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One of the striking features of the current crisis is its insidious impact on our nervous system and our stress resilience.

The obvious effects of uncertainty and fear have been exquisitely combined with deprivation from essential ways to co-regulate our nervous system and feel safe: namely varied social interactions and playful activities…

With lockdown easing there is hope that we will be able to restore some equilibrium to our lives but after a long winter of somewhat boring, but predictable, reliability, you might find yourself caught in “Lockdown Freeze”; a feeling that is not helped by the many contradictory messages concerning the usefulness and safety of the vaccine solution eagerly awaited until now, nor by the divisive threats from our authorities should we choose to question the sudden loss of our liberties.

Our autonomic nervous system is wired to fluctuate from action to relaxation depending on the demands of the day. However, persistent stress can have similar effects to intense stress, and push our nervous system into a permanent overwhelm and hard-to-shake freeze response. This can lead to inaction, anxiety, and eventually, if we cannot find ways to mobilise ourselves again, depression.

The adaptability and flexibility of our nervous system is a measure of our stress resilience. Our ability to flow from inaction to action and eventually relaxation is intimately linked to the fitness of our autonomic nervous system. Like any other system it needs to be exercised through repetition and a variety of experiences each designed to develop either flexibility, strength, and core (inner) stability.


The following are ways in which we can positively exercise our nervous system:

  • Mindfulness (observation without judgement) improves self-esteem and (core) stability.

Tuning into the symptoms of our stress response, and recognising where we are on the “autonomic ladder”, gives us agency over our feelings, opening the way for understanding and eventually choice.
Ask yourself: are you in a relaxed and comfortable state? or triggered to action because you are feeling challenged? or frozen and apathetic because you are overwhelmed or/and gripped by anxiety and depression?
The more we tune into our body, and the many variations and physical hallmarks of the above states, the more we grow in awareness of what is the stable part of ourselves that is undisturbed by the vagaries of life’s experiences and is our “Spiritual Core”.

  • Vagal toning exercises specifically strengthen the neural circuits of autonomic regulation and wellbeing.

Those are described in a previously published article

https://www.annelisemiller.com/education/blog-articles/138-the-language-of-fear-and-re-framing-the-stress-response-by-activating-the-vagus-nerve

  • Playful activities and social interactions help develop autonomic flexibility.

Even if not yet fully possible, planning those will make a measurable impact on the neuro-biology of wellbeing. There are statistics showing that anticipating a holiday is often as enjoyable and uplifting as the holiday itself!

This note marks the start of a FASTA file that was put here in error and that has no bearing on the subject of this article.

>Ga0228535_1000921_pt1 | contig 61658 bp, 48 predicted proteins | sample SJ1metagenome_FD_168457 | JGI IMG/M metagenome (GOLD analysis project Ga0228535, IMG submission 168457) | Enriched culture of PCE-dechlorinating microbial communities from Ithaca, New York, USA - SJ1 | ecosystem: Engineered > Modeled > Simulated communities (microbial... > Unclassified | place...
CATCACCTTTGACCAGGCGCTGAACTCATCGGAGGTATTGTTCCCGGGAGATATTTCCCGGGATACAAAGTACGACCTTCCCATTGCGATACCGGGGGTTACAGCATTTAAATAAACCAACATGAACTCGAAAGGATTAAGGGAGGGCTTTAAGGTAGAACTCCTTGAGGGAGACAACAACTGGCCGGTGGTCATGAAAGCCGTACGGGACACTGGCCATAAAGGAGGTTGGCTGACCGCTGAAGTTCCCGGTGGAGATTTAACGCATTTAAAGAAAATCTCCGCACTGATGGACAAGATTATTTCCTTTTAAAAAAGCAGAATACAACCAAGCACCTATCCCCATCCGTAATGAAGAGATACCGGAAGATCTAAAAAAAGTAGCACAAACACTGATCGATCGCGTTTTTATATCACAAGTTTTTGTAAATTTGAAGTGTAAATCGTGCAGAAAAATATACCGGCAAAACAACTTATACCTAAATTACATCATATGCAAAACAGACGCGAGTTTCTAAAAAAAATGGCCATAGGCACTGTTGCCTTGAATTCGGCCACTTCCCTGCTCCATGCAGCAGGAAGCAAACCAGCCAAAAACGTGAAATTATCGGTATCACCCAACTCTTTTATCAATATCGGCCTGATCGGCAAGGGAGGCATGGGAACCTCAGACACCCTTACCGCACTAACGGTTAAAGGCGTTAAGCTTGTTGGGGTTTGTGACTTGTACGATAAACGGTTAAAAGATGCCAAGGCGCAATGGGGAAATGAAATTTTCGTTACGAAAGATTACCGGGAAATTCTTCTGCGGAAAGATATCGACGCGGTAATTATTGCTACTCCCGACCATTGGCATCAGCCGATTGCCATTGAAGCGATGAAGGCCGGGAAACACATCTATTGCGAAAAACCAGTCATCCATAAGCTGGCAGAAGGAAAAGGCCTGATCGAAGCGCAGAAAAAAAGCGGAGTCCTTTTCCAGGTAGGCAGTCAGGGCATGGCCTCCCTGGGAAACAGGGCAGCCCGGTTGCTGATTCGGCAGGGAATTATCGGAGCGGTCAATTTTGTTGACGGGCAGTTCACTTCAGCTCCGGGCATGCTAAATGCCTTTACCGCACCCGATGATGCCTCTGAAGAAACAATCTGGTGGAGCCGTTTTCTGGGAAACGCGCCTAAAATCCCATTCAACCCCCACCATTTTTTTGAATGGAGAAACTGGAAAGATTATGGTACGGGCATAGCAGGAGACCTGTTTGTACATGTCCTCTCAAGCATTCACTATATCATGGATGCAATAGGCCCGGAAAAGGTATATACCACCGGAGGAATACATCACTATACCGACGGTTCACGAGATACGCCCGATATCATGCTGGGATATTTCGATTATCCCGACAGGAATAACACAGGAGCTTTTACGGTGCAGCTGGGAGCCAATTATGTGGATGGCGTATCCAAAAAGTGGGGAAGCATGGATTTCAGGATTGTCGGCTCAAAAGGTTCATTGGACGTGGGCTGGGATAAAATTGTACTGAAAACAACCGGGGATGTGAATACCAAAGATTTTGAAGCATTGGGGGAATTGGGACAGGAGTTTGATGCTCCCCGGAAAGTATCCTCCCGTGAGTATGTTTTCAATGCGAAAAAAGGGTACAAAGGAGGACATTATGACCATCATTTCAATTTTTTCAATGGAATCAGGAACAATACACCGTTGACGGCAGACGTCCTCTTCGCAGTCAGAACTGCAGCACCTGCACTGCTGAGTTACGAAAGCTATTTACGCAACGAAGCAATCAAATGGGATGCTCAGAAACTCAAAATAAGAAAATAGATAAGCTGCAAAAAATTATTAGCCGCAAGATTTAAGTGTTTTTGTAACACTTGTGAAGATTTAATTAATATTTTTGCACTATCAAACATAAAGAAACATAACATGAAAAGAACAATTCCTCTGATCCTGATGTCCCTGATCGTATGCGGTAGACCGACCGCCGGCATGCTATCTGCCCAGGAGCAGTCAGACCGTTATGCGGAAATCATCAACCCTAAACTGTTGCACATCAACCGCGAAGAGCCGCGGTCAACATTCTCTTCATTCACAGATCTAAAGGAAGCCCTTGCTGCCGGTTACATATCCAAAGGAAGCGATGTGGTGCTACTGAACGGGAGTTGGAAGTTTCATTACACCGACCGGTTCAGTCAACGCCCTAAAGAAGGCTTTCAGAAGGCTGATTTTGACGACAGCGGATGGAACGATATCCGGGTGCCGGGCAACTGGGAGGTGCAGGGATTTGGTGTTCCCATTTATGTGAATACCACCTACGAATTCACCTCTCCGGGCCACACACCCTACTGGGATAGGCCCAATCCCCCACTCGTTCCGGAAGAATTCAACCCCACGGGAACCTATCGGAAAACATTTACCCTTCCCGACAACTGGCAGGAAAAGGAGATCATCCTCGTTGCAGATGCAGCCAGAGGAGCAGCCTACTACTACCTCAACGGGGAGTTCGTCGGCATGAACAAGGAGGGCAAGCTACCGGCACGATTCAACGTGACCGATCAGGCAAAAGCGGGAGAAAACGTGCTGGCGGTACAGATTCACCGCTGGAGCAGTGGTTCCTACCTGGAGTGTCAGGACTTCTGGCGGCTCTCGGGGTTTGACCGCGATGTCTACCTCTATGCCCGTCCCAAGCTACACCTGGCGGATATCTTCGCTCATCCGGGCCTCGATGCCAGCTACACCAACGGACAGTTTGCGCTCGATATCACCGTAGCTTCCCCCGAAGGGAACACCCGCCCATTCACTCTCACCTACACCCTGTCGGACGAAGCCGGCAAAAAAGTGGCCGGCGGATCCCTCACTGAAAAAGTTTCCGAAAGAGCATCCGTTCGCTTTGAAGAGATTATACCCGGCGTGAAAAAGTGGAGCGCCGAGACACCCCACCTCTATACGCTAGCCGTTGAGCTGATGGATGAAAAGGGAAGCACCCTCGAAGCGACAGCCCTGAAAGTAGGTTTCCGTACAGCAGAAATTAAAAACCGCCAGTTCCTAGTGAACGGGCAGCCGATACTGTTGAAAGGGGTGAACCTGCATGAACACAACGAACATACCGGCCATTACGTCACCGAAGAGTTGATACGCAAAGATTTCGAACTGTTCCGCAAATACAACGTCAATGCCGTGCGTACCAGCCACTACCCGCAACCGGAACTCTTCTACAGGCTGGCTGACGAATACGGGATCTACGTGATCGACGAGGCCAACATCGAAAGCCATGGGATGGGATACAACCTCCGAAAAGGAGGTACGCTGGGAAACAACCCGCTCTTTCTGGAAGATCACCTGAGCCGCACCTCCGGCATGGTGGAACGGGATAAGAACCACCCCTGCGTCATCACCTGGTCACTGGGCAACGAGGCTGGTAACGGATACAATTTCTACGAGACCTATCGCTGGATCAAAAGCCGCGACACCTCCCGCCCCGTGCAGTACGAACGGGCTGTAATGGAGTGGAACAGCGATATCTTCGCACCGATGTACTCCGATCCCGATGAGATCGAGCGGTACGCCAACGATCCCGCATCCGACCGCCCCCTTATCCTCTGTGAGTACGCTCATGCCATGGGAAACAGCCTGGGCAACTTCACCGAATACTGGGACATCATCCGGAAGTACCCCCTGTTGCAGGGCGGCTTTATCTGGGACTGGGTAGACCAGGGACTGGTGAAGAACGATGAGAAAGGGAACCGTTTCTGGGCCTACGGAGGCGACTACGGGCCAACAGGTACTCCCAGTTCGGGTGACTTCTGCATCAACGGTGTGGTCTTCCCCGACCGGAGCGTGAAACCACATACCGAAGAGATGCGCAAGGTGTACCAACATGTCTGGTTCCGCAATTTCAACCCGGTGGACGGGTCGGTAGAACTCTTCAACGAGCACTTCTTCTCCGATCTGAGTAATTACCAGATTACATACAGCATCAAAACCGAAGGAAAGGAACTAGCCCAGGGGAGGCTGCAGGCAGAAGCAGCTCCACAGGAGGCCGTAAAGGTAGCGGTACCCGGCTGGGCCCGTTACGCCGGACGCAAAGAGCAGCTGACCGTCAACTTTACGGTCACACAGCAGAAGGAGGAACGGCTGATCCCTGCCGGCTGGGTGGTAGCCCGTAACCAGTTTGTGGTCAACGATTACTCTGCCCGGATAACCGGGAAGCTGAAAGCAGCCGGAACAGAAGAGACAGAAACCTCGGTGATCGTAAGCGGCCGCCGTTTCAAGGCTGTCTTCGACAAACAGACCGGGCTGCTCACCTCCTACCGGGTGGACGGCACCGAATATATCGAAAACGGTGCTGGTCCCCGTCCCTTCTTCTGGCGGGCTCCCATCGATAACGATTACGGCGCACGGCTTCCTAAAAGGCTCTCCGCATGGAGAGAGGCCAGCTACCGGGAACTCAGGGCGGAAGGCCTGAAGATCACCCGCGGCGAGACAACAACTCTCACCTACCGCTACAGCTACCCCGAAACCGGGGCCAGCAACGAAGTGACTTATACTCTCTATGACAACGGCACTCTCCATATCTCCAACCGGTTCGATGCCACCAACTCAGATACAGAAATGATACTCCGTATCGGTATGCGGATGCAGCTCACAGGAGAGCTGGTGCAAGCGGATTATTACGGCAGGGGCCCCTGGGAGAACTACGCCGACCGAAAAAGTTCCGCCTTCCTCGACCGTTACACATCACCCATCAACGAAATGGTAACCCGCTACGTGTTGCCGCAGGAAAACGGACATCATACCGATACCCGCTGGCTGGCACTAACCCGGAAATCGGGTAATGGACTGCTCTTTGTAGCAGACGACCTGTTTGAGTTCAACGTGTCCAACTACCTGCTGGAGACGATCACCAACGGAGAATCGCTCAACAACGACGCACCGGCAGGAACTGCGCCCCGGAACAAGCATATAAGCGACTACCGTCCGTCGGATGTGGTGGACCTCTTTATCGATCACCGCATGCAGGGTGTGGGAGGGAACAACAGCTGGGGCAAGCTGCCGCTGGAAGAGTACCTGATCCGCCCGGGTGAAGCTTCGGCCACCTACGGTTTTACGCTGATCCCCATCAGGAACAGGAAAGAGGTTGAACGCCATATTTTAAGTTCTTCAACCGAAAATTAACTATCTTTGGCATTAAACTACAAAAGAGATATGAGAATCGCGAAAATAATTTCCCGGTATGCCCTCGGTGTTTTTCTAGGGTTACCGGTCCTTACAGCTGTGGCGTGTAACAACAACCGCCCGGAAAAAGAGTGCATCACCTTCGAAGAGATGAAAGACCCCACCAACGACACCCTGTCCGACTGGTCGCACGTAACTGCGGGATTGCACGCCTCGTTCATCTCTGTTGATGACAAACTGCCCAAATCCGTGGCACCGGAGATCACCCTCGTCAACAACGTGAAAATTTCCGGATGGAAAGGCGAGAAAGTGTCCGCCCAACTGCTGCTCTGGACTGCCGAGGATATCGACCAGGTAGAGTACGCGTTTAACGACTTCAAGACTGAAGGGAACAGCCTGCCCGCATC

You can start by planning a visit to the museum, downtime with a loved one or a gathering with friends and family, and instantly prime your nervous system out of apathy. To think up new ways to connect with others and build enjoyable time in our lives stimulates positive imagination for possibilities and increases adaptability when faced with stress and difficult decisions.

  • Detoxification (from exposure to challenging inputs and stressful triggers) reduces stress load.

Not all stressors are beyond our control, in fact the majority of those are well within our control, but we tend to develop a certain attachment to them because they are stimulating in some ways and, to most of us mortals, no stimulation feels very dull indeed! When it comes to stimulation, it is about careful titrating between excess and lack.
Some stimulants/stressors are particularly poisonous and only the lowest dose is tolerable; often healthy substitutes are easier to implement than self-control!
Excess chemical stimulants such as caffeine, drugs and alcohol all have the potential to reduce resilience to stress, but there are many other behaviours with similarly (or perhaps worse) damaging effects: for example consuming violence (video games, films etc.), mindlessly listening to the news, poorly attending to sleep, repeatedly using destructive language, lying/pretending, etc.

  • Asserting healthy boundaries requires compassion, and makes sharing our stress-load possible.

The quality of our relationships is also what makes us adaptable. Exchanging, sharing (joys as well as pains), and connecting with others is a uniquely functional way to co-regulate our autonomic nervous system. The more we develop authentic and truthful relationships, the stronger our fallback network when we are stressed and challenged. This cannot be achieved without a sense of boundaries, the honesty to express our limitations, and the kindness to respect others'.

  • Self-nourishing activities, relaxation, guided meditations and breathing exercises all tend to the neuro-biology of wellbeing.

Autonomic regulation requires reflective time, as well as interactive time, to process the day and to restore calm.
Nourishing activities are defined by their wellbeing-enhancing effects; they include all forms of bodywork treatments, exercising, reading, practicing hobbies, love-making and expressing gratitude…😊


Thank you for reading this article, I hope that you found it useful!

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